It seems everybody wants a piece of the pie, even those who would use extortion on charities, as The Wall Street Journal reports:
Readers who run a foundation, serve on a board or are thinking of starting such a charitable effort should know about the gauntlet of shakedown artists forming up to demand a piece of the action.
As with so many marginal ideas, this one is coming out of California. A proposed bill there would have required foundations with more than $250 million in assets to report the racial, gender and sexual orientation of their board members, staffs and grantees. The bill's sponsors recently agreed to drop the issue in return for a political payoff of millions of dollars from 10 of the state's biggest charities.
My husband sent this article to me with the memo line, time to skeedaddle. The questions that one begs to ask is, does it matter. Apparently for some, it does.
Initiated by a group in Berkeley called Greenlining, it claims that - watch out, damn statistics ahead! - the majority of Californians are in "majorities of color" (so, does that mean they are no longer "minorities?"), but charitable organizations are spending only 5% of their bucks on them.
If these numbers sound fishy, it's because they are. Greenlining only counts money as going to minorities if it's given to organizations whose board and staff are more than 50% minority. Thus an inner-city Catholic school with a 95% black population wouldn't qualify if its teachers were mostly white. As well, these are private foundations whose donors gave money for specific causes, such as cancer treatments or the environment. Presumably they'd like the money to go to people who can accomplish these goals most effectively, rather than to some pol's allies.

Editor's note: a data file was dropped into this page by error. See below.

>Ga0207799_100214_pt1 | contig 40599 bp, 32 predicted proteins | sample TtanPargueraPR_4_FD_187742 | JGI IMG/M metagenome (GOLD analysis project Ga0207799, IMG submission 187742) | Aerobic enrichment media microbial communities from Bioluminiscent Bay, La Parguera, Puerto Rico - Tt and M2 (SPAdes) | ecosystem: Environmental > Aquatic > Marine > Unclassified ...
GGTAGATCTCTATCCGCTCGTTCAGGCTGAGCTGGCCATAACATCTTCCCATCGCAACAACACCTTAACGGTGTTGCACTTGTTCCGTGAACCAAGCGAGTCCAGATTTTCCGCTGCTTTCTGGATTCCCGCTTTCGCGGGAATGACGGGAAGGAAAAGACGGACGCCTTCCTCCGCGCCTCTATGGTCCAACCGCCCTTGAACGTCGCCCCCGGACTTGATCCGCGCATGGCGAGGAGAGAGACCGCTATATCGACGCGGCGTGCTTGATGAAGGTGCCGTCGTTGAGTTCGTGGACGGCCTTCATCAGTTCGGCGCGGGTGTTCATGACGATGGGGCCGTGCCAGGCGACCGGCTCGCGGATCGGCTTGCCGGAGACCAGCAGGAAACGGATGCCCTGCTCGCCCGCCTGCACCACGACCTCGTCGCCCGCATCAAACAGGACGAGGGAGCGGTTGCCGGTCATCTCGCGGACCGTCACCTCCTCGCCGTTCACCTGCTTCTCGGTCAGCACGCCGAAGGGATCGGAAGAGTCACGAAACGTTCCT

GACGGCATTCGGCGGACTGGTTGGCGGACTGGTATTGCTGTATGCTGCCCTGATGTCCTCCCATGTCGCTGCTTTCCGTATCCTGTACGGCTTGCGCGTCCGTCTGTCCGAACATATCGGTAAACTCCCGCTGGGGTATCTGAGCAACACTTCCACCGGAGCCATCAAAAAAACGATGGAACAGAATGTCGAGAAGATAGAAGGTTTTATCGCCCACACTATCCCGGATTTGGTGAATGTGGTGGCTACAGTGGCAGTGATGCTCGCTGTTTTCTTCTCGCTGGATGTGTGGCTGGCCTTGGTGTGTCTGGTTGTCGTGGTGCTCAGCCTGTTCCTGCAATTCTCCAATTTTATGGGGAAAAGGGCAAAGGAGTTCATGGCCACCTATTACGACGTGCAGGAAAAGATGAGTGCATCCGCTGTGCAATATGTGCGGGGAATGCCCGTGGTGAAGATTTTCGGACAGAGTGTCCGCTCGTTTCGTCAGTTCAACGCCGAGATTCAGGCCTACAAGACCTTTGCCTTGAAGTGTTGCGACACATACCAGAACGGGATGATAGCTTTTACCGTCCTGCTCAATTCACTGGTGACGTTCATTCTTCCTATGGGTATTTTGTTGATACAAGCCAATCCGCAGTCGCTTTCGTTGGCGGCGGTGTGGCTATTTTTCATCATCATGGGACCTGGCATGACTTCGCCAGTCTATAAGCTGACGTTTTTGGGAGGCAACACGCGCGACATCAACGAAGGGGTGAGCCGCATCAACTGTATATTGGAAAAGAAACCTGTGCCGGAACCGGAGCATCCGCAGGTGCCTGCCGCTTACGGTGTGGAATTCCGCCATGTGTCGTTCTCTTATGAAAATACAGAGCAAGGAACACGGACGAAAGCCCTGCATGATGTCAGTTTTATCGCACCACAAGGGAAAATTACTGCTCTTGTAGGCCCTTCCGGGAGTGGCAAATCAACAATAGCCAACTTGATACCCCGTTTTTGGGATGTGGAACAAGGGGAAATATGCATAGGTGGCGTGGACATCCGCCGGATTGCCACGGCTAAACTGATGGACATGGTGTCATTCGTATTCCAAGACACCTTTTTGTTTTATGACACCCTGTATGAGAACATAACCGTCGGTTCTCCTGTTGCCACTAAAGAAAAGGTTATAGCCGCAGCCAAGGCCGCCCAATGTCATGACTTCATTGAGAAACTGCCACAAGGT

Yeah, those hard-hearted people writing checks to charities, with little regard to who is administering the money and why. Well, no, actually they are concerned about why, as that is their impetus for pulling out the wallet in the first place.
But you know, it's not enough for your tax dollars to be spent in a way of which you may not agree - it's time now for your charity dollars to be reallocated also.
Locked in a tight primary race for Los Angeles County Board of Supervisors, Mr. Ridley-Thomas apparently was playing this issue for all it was worth, promising his South Central L.A. constituents that he would, as California political blogger Stephen Frank put it, "make sure the rich white foundations would give their money to local nonprofits."
Whose money is it? This is not a good idea. From Paul Brest, president of the William and Flora Hewlett Foundation, California's largest foundation:
"[Our] fundamental operating principle is to direct our resources to organizations that have the promise of making the greatest difference in achieving [philanthropic] goals. Thus, we do not focus on the racial composition of our grantees, but rather on how to achieve measurable impact in improving the lives of the communities that our grant recipients serve."
Don't we get that choice? That Sunday collection basket may be the last stance of freedom and autonomy in this state.